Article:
The Greensboro City Council agenda for the Tuesday, Jan. 19 virtual meeting has no information on the two items that are likely to garner the most discussion.
Item 39 reads, “Ordinance Amendment ***This agenda will be reposted at a later date with additional information.”
“Ordinance Amendment” doesn’t give the public much to go on since the city has an entire book of ordinances, and according to the agenda any one of them could be amended.
But City Councilmember Justin Outling in his monthly Java with Justin meeting, which is now held virtually on Facebook, said that this ordinance amendment referred to the infamous House Bill-2, better known as HB2.
HB2 was passed by the North Carolina General Assembly in March 2016 to eliminate a Charlotte ordinance that had allowed people to use public restrooms based on their “gender identity” and not the gender on their birth certificates.
In 2017, the NC General Assembly passed a bill that repealed HB2 but prohibited cities and counties from passing anti-discrimination ordinances for a period of time that recently expired.
According to Outling, the Item 39 “Ordinance Amendment” is to consider an amendment that would prohibit discrimination in areas that are not otherwise protected.
Outling said that he hoped the City Council would have a work session on this topic. However, since the ordinance amendment is on the agenda for adoption, it doesn’t appear that work session is planned.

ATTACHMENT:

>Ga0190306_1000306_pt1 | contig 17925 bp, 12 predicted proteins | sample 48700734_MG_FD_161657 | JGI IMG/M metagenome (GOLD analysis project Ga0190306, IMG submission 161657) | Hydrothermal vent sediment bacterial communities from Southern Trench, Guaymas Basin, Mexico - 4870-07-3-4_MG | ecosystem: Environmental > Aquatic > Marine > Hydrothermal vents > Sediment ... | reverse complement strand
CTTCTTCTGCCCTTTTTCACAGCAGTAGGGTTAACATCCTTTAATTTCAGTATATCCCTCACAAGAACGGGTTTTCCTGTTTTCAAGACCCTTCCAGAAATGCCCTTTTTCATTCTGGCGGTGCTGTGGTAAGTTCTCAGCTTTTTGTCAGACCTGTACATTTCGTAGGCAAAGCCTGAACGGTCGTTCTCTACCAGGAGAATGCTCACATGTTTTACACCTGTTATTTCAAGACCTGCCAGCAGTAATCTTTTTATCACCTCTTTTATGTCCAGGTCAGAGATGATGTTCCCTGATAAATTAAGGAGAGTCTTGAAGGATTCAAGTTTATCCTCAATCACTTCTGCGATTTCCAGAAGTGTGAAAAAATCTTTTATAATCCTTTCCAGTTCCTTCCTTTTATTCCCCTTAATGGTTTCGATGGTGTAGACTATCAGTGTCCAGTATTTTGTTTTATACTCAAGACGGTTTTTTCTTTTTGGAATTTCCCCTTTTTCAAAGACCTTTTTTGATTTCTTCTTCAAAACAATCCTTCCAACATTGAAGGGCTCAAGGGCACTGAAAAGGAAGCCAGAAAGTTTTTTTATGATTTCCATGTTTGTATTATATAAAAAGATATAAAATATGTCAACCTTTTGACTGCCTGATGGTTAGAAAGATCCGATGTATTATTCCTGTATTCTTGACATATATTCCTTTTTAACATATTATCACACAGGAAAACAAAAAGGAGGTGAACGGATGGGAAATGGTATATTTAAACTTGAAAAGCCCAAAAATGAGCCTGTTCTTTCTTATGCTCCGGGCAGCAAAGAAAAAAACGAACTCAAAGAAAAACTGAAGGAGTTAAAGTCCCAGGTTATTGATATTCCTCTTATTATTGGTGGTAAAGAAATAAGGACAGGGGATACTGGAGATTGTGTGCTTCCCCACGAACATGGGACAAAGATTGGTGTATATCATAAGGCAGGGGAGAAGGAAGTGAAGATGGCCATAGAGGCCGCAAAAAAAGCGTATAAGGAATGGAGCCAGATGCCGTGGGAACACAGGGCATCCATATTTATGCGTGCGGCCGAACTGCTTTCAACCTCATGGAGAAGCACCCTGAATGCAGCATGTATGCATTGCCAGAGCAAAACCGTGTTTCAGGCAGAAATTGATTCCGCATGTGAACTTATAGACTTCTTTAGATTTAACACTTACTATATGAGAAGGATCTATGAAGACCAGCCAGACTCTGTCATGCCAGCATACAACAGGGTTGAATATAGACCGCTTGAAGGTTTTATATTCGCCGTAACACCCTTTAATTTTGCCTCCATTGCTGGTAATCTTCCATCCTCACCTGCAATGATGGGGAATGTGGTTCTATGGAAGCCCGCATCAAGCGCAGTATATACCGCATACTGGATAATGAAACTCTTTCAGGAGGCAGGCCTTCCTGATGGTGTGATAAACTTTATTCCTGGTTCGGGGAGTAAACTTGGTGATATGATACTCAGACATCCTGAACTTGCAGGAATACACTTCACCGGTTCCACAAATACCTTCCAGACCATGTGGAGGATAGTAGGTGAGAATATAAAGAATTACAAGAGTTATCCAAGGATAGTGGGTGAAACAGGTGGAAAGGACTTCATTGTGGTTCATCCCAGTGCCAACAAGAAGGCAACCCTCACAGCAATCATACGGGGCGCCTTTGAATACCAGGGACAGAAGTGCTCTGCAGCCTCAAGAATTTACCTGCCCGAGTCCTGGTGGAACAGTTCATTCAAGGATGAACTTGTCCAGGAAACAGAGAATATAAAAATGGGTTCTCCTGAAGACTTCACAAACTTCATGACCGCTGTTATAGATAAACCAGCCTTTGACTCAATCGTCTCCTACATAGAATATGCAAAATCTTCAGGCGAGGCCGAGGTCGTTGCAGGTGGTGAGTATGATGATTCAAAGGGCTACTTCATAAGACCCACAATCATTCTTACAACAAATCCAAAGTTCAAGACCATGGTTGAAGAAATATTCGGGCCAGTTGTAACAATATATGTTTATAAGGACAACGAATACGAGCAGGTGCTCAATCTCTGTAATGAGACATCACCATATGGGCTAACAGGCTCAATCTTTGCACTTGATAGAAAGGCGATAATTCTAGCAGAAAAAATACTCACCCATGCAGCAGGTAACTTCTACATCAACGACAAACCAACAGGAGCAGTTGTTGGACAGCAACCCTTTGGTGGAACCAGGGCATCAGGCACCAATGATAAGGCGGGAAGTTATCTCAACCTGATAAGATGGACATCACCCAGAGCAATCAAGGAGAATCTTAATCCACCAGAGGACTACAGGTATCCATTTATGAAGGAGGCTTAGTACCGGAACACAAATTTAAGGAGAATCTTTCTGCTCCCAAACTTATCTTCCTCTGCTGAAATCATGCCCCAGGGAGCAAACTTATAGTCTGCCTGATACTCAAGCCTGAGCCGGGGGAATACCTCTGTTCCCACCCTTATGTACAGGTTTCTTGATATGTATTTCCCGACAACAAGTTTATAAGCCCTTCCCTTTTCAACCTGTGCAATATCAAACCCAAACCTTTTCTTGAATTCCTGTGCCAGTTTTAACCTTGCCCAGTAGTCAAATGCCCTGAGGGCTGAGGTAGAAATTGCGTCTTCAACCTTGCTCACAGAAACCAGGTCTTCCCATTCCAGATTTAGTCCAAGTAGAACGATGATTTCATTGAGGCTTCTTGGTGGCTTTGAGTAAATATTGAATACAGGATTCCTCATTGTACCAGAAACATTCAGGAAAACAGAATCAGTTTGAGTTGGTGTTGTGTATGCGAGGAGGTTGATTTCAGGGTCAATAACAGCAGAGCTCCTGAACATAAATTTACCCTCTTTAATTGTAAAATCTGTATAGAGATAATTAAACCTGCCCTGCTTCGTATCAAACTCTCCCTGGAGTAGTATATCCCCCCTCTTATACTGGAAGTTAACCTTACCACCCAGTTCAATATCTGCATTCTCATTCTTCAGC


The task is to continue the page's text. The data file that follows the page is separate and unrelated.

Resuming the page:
The other item that also has no information about it is Item 38 “Resolution to Adopt the 2020 Legislative Agenda.” It is also followed by the notation, “***This agenda will be reposted at a later date with additional information.”
The legislative agenda is a list of items that the Greensboro City Council would like to see the state legislature pass in the 2021 session, which started this week.
The City Council already had a discussion in the work session on Tuesday, Jan. 5 on a proposed legislative agenda that was made available to councilmembers but not to the public. Not having the proposed legislative agenda during the meeting made it nearly impossible to follow the discussion.
But there was a lively discussion and many of the issues remained unresolved.
At that meeting Outling spoke in favor of narrowing down the legislative agenda to the few items that were most important to the city rather than having a lengthy legislative agenda where the emphasis on key items would be diluted.
Perhaps the city has followed that advice, perhaps not. Without the proposed legislative agenda being available to the public, it is unknown.